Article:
Table of Contents Author Guidelines Submit a Manuscript
Journal of Immunology Research
Volume 2015, Article ID 697193, 11 pages
http://dx.doi.org/10.1155/2015/697193
Review Article

Reconciling the IPC and Two-Hit Models: Dissecting the Underlying Cellular and Molecular Mechanisms of Two Seemingly Opposing Frameworks

1Laboratory of Biochemistry and Protein Chemistry, Department of Cell Biology, Institute of Biology, University of Brasilia, 70910-900 Brasilia, DF, Brazil
2Laboratory of Surgical Physiopathology (LIM-62), Faculty of Medicine, University of Sao Paulo, 01246-904 Sao Paulo, SP, Brazil

Received 3 September 2015; Revised 10 November 2015; Accepted 18 November 2015

Academic Editor: Carlos Rosales

Copyright © 2015 Carlos F. M. Morris et al. This is an open access article distributed under the Creative Commons Attribution License, which permits unrestricted use, distribution, and reproduction in any medium, provided the original work is properly cited.

Linked References

  1. T. A. Mare, D. F. Treacher, M. Shankar-Hari et al., “The diagnostic and prognostic significance of monitoring blood levels of immature neutrophils in patients with systemic inflammation,” Critical Care, vol. 19, no. 1, article 57, 2015. View at Publisher · View at Google Scholar
  2. D. Stubljar and M. Skvarc, “Effective strategies for diagnosis of Systemic Inflammatory Response Syndrome (SIRS) due to bacterial infection in surgical patients,” Infectious Disorders: Drug Targets, vol. 15, no. 1, pp. 53–56, 2015. View at Publisher · View at Google Scholar
  3. M. Bhatia, R. L. Zemans, and S. Jeyaseelan, “Role of chemokines in the pathogenesis of acute lung injury,” American Journal of Respiratory Cell and Molecular Biology, vol. 46, no. 5, pp. 566–572, 2012. View at Publisher · View at Google Scholar · View at Scopus
  4. B. Fontes, W. Fontes, E. M. Utiyama, and D. Birolini, “The efficacy of loop colostomy for complete fecal diversion,” Diseases of the Colon & Rectum, vol. 31, no. 4, pp. 298–302, 1988. View at Publisher · View at Google Scholar · View at Scopus
  5. C. F. M. Morris, M. S. Castro, and W. Fontes, “Neutrophil proteome: lessons from different standpoints,” Protein and Peptide Letters, vol. 15, no. 9, pp. 995–1001, 2008. View at Publisher · View at Google Scholar · View at Scopus
  6. M. de Souza Castro, N. M. de Sá, R. P. Gadelha et al., “Proteome analysis of resting human neutrophils,” Protein and Peptide Letters, vol. 13, no. 5, pp. 481–487, 2006. View at Publisher · View at Google Scholar · View at Scopus
  7. R. N. Garrison, D. A. Spain, M. A. Wilson, P. A. Keelen, and P. D. Harris, “Microvascular changes explain the “two-hit” theory of multiple organ failure,” Annals of Surgery, vol. 227, no. 6, pp. 851–860, 1998. View at Publisher · View at Google Scholar · View at Scopus
  8. N. Matsuda and Y. Hattori, “Systemic inflammatory response syndrome (SIRS): molecular pathophysiology and gene therapy,” Journal of Pharmacological Sciences, vol. 101, no. 3, pp. 189–198, 2006. View at Publisher · View at Google Scholar · View at Scopus
  9. S. Okubo, L. Xi, N. L. Bernardo, K.-I. Yoshida, and R. C. Kukreja, “Myocardial preconditioning: basic concepts and potential mechanisms,” Molecular and Cellular Biochemistry, vol. 196, no. 1-2, pp. 3–12, 1999. View at Publisher · View at Google Scholar · View at Scopus
  10. C. E. Murry, R. B. Jennings, and K. A. Reimer, “Preconditioning with ischemia: a delay of lethal cell injury in ischemic myocardium,” Circulation, vol. 74, no. 5, pp. 1124–1136, 1986. View at Publisher · View at Google Scholar · View at Scopus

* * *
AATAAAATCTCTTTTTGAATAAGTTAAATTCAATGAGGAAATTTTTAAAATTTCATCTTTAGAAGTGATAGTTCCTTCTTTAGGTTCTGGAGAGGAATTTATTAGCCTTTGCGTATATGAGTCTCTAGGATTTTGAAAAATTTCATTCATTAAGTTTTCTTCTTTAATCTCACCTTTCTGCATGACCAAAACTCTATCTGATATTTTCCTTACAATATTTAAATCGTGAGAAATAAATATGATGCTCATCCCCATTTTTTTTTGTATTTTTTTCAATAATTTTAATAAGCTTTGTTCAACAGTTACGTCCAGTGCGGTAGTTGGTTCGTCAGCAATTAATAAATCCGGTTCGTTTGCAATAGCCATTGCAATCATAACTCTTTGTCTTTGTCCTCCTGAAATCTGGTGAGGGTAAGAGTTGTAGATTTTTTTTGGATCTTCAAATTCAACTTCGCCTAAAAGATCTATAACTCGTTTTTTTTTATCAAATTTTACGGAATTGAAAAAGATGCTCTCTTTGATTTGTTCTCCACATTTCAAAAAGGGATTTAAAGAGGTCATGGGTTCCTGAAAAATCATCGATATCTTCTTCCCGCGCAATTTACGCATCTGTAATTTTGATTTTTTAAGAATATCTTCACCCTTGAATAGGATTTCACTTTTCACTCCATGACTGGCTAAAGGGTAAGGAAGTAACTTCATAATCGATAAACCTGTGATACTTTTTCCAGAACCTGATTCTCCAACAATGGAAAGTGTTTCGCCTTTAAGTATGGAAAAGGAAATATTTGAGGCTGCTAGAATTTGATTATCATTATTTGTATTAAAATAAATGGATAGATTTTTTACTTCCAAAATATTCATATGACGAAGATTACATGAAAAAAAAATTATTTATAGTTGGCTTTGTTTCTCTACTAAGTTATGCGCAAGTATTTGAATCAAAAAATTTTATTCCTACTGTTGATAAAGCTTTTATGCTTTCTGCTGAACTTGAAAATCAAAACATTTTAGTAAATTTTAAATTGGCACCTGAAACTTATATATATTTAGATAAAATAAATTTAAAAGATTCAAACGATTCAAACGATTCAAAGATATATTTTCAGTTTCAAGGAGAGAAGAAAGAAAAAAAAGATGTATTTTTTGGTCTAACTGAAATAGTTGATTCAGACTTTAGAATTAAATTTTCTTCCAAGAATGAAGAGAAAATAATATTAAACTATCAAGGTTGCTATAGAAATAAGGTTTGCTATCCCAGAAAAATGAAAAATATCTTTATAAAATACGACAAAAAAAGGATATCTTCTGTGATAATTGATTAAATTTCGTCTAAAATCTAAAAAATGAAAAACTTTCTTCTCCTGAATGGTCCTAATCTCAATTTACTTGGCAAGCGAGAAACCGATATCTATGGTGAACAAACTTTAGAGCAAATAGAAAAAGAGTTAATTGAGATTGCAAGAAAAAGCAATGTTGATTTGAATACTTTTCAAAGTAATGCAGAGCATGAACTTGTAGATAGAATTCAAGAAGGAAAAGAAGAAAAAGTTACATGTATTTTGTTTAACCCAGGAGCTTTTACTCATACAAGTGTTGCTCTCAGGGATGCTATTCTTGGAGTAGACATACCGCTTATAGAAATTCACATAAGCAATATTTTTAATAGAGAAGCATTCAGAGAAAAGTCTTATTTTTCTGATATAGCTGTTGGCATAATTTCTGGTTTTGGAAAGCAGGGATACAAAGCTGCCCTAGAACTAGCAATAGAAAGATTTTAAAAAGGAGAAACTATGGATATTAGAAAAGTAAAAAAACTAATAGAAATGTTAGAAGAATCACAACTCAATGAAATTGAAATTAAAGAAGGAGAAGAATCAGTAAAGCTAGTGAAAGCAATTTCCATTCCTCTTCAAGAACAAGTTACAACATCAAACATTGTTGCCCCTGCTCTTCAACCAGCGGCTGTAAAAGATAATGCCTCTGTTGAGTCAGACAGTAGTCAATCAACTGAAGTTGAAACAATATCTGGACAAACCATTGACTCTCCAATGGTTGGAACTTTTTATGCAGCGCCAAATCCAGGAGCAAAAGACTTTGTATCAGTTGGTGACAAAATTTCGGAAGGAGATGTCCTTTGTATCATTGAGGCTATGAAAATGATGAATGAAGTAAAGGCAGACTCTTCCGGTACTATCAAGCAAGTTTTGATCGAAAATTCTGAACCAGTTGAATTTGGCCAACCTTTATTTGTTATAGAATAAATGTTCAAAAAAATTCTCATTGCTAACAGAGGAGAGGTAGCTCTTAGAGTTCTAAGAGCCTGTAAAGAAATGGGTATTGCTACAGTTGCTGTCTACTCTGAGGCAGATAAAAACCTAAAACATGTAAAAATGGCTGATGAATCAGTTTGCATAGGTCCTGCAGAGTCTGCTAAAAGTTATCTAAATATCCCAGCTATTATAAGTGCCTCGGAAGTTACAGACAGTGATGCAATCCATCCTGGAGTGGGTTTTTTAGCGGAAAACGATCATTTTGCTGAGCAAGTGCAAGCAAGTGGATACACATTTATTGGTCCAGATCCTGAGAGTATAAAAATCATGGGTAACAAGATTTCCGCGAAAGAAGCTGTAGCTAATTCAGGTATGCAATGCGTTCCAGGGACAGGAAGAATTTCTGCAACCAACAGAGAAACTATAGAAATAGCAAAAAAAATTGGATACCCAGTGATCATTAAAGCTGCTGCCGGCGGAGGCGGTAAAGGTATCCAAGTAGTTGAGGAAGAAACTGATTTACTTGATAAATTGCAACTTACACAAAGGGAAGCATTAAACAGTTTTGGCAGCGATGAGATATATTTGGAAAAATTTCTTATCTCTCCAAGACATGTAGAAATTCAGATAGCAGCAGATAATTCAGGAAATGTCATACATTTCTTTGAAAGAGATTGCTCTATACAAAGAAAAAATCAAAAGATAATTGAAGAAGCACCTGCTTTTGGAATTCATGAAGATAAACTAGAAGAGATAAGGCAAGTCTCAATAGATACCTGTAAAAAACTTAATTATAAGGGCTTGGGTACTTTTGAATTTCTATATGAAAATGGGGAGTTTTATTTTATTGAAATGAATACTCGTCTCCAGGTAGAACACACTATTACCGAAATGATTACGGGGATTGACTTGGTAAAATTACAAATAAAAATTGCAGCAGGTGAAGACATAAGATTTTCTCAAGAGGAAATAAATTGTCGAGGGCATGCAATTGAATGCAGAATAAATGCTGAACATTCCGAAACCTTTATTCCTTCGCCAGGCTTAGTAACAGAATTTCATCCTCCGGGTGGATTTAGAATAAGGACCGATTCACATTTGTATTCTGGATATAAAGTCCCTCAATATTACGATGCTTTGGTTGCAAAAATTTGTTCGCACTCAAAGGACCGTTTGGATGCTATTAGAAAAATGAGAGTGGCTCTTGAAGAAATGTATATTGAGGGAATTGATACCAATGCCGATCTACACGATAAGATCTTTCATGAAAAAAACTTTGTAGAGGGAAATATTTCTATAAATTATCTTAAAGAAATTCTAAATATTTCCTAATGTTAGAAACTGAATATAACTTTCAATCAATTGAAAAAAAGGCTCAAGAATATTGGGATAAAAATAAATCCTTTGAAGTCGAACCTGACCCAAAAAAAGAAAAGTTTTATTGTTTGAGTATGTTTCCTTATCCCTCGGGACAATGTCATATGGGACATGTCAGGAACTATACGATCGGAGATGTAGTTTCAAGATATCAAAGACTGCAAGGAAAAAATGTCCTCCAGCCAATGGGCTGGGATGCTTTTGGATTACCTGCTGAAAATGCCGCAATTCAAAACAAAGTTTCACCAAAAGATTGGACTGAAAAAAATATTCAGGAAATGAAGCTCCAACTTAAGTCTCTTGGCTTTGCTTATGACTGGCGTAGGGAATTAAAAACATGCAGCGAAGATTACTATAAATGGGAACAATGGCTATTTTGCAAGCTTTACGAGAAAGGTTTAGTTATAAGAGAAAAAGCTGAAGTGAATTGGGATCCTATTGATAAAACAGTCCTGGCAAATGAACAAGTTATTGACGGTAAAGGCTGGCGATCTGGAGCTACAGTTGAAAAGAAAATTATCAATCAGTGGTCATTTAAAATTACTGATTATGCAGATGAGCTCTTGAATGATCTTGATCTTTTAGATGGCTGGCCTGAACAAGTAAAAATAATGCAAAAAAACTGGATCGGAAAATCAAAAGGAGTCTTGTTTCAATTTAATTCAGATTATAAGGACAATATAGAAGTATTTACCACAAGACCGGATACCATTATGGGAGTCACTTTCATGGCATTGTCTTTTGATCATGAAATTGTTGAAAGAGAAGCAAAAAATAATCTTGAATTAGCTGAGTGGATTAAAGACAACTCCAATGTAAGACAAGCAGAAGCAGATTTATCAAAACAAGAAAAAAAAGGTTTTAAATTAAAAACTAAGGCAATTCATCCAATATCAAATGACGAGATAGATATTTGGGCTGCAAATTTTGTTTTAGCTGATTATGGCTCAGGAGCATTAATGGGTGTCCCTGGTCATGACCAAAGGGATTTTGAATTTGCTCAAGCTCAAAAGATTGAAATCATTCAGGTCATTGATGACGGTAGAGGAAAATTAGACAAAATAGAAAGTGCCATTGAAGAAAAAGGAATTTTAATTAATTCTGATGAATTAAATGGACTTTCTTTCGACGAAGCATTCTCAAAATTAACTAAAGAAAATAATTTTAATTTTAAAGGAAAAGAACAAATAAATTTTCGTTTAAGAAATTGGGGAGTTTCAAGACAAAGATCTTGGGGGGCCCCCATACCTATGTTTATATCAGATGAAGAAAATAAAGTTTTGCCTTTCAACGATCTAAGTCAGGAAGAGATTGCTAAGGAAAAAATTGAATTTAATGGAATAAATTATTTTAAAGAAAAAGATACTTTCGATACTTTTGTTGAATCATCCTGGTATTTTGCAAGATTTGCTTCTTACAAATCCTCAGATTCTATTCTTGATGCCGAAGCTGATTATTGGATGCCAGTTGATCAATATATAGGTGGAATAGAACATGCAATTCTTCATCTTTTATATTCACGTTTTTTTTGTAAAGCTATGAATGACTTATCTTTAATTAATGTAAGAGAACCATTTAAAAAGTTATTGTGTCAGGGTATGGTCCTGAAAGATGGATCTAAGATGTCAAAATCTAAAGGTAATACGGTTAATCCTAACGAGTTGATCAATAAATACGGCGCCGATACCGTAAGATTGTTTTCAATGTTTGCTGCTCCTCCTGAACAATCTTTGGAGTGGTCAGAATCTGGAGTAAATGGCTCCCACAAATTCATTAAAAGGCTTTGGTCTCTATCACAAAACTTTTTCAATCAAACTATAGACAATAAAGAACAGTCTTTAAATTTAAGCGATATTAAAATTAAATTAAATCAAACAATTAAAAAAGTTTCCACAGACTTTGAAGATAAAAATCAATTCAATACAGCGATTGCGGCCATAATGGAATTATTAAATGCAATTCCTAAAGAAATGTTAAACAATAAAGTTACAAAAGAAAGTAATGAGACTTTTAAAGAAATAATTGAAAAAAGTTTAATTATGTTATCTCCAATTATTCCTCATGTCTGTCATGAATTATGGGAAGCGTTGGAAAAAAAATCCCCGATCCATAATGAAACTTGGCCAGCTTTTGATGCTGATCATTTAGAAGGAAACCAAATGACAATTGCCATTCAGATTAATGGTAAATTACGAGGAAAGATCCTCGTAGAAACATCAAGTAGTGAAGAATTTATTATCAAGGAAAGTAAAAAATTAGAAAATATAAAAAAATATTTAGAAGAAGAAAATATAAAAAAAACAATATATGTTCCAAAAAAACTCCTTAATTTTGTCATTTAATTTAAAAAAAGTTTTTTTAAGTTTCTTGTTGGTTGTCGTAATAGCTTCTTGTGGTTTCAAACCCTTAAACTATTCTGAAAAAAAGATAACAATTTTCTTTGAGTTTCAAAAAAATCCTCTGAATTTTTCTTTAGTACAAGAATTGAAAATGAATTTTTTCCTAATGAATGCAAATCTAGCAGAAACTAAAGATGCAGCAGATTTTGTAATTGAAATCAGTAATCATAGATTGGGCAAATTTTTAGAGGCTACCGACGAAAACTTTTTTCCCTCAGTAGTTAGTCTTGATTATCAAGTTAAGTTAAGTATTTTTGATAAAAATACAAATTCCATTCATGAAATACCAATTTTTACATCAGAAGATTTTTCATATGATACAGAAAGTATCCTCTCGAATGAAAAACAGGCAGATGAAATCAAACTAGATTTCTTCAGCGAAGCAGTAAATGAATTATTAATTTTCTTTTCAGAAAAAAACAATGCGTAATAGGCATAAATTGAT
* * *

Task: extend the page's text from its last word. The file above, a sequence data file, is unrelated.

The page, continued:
11. A. Lenz, G. A. Franklin, and W. G. Cheadle, “Systemic inflammation after trauma,” Injury, vol. 38, no. 12, pp. 1336–1345, 2007. View at Publisher · View at Google Scholar · View at Scopus
  12. M. J. Bown, M. L. Nicholson, P. R. F. Bell, and R. D. Sayers, “Cytokines and inflammatory pathways in the pathogenesis of multiple organ failure following abdominal aortic aneurysm repair,” European Journal of Vascular and Endovascular Surgery, vol. 22, no. 6, pp. 485–495, 2001. View at Publisher · View at Google Scholar · View at Scopus
  13. M. J. Bown, M. L. Nicholson, P. R. F. Bell, and R. D. Sayers, “The systemic inflammatory response syndrome, organ failure, and mortality after abdominal aortic aneurysm repair,” Journal of Vascular Surgery, vol. 37, no. 3, pp. 600–606, 2003. View at Publisher · View at Google Scholar · View at Scopus
  14. J. Fan, J. C. Marshall, M. Jimenez, P. N. Shek, J. Zagorski, and O. D. Rotstein, “Hemorrhagic shock primes for increased expression of cytokine-induced neutrophil chemoattractant in the lung: role in pulmonary inflammation following lipopolysaccharide,” The Journal of Immunology, vol. 161, no. 1, pp. 440–447, 1998. View at Google Scholar · View at Scopus
  15. B. J. Czermak, M. Breckwoldt, Z. B. Ravage et al., “Mechanisms of enhanced lung injury during sepsis,” American Journal of Pathology, vol. 154, no. 4, pp. 1057–1065, 1999. View at Publisher · View at Google Scholar · View at Scopus
  16. J. A. Nemzek, D. R. Call, S. J. Ebong, D. E. Newcomb, G. L. Bolgos, and D. G. Remick, “Immunopathology of a two-hit murine model of acid aspiration lung injury,” The American Journal of Physiology—Lung Cellular and Molecular Physiology, vol. 278, no. 3, pp. L512–L520, 2000. View at Google Scholar · View at Scopus
  17. M. Van Griensven, M. Kuzu, M. Breddin et al., “Polymicrobial sepsis induces organ changes due to granulocyte adhesion in a murine two hit model of trauma,” Experimental and Toxicologic Pathology, vol. 54, no. 3, pp. 203–209, 2002. View at Publisher · View at Google Scholar · View at Scopus
  18. A. E. Baue, R. Durham, and E. Faist, “Systemic Inflammatory Response Syndrome (SIRS), multiple organ dysfunction syndrome (MODS), multiple organ failure (MOF): are we winning the battle?” Shock, vol. 10, no. 2, pp. 79–89, 1998. View at Publisher · View at Google Scholar · View at Scopus
  19. C. J. Hauser, P. Joshi, Q. Jones, X. Zhou, D. H. Livingston, and R. F. Lavery, “Suppression of natural killer cell activity in patients with fracture/soft tissue injury,” Archives of Surgery, vol. 132, no. 12, pp. 1326–1330, 1997. View at Publisher · View at Google Scholar · View at Scopus